Friday, March 29, 2013

Quick Thoughts on Ebook Serials, and Mini-Reviews of In Darkness We Must Abide by Rhiannon Frater

Ebook serials--i.e., stories published in 10 to 20,000 word "episodes" that add up to a complete story--seem to be increasingly popular right now.  I've actually just started three: Debt Collector by Susan Kaye Quinn, In Darkness We Must Abide by Rhiannon Frater, and Great Exploitations by Nicole Williams.  And while I don't think I'd want to read every book this way, I'm finding I'm really enjoying these!  I've never been a huge fan of short stories, but I am a fan of shorter works I can read in an hour or two, and serials offer the best of both worlds--the more developed story and characters of a novel, but separated into easily digestable chunks.  And no, it's not the same as reading 50 pages of a novel, putting it aside to read something else, then coming back to it--good serials do feel like they have a beginning and a bit of an end to each episode, even if it's a cliffhanger end!  And actually, the endings of all three series I've read so far were extremely well done--I never had that "wait, where's the next page" feeling I've gotten from plenty of full-length books.  I also think the serial format works very well for books that require a lot of world building, like Debt Collector--I might get impatient or overwhelmed with detail if I read it all at once, but again, it's the easily digestable chunks thing.  Overall, I feel like serials are a nice palate cleanser between longer books, they give me something to look forward to, and I like the idea that if I keep up with the episodes, I'll end up reading entire novels without really realizing it!

Now I have mini-reviews for the first two episodes in Rhiannon Frater's In Darkness We Must Abide serial...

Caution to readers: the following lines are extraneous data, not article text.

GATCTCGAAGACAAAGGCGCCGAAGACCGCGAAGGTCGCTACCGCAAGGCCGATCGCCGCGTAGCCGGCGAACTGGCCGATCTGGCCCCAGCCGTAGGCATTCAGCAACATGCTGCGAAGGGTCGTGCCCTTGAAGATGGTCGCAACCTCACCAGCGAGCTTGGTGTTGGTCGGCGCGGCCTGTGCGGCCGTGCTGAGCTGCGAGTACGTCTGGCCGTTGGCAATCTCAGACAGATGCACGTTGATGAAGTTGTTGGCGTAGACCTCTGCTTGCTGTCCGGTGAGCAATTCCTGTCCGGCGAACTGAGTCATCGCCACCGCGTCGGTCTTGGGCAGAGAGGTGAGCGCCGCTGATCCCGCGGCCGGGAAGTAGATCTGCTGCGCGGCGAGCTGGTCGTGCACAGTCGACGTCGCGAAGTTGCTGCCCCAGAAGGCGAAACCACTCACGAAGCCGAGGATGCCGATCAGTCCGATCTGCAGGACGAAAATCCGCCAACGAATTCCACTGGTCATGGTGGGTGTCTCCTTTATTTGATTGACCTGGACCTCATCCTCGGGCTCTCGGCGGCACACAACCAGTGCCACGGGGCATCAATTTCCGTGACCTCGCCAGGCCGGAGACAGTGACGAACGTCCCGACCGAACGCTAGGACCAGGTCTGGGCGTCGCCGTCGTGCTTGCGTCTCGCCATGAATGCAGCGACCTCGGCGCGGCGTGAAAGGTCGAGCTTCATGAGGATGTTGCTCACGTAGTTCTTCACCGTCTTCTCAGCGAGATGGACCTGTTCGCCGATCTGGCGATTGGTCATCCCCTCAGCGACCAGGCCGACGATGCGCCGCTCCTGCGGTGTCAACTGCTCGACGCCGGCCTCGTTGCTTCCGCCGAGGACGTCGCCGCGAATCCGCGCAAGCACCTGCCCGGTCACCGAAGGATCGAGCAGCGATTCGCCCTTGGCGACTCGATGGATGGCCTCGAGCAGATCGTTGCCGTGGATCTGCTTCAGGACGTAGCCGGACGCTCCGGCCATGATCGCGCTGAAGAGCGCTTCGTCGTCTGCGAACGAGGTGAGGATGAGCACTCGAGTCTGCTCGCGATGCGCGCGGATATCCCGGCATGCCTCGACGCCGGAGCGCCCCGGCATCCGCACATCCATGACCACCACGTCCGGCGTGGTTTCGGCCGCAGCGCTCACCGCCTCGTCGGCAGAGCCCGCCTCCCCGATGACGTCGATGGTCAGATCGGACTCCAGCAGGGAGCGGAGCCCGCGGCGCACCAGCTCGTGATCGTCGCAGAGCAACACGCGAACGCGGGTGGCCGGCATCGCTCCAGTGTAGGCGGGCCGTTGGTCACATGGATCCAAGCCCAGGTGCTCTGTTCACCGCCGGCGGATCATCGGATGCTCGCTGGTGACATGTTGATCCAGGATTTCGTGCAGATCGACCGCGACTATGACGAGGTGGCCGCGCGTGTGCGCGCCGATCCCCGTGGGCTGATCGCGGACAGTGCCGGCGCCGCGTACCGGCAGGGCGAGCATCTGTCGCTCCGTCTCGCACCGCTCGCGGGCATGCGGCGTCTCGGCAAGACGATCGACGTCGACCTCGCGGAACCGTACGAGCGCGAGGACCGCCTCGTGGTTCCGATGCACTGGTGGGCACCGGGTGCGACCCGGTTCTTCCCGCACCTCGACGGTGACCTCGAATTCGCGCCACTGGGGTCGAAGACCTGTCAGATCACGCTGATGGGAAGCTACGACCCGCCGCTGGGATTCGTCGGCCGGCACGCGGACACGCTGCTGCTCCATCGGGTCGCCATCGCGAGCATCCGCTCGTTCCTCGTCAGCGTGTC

Episode One: Death Comes Home



So much fun! I loved the creepy gothic feel that managed to be both modern and deliciously old-fashioned, with references to the novel Dracula, classic horror films, and more. Even though the episode is short, it gives us insight into two dangerous situations occurring on different timelines, and I'm so eager to see what happens! I feel like the lush, dark, gothic storytelling lends itself particularly well to the serial format. This is my first introduction to Rhiannon Frater's writing after hearing so many great things about her, and I certainly wasn't disappointed. I'll be seeking out more of her work!

Episode Two: Death in the Shadows


Death in the Shadows continues the deliciously dark, modern gothic tale begun in Death Comes Home. In this episode, the danger multiplies and the stakes rise... I really grew to like Alisha more in this episode, and I love that Rhiannon Frater has created such strong female characters in Alisha and Vanora. I also love the way the author weaves in aspects of traditional vampire lore and stories--this tale feels very grounded in the gothic tradition of Bram Stoker and Anne Rice, while also having a modern edge to it. One new development that really intrigued me in this episode was the idea that vampires feel emotions more intensely than humans. I'm curious to see how Frater develops that throughout the series.

I'm not sure if the serial form has traditionally been used for horror fiction, but it works really well for this story. Can't wait to read more!

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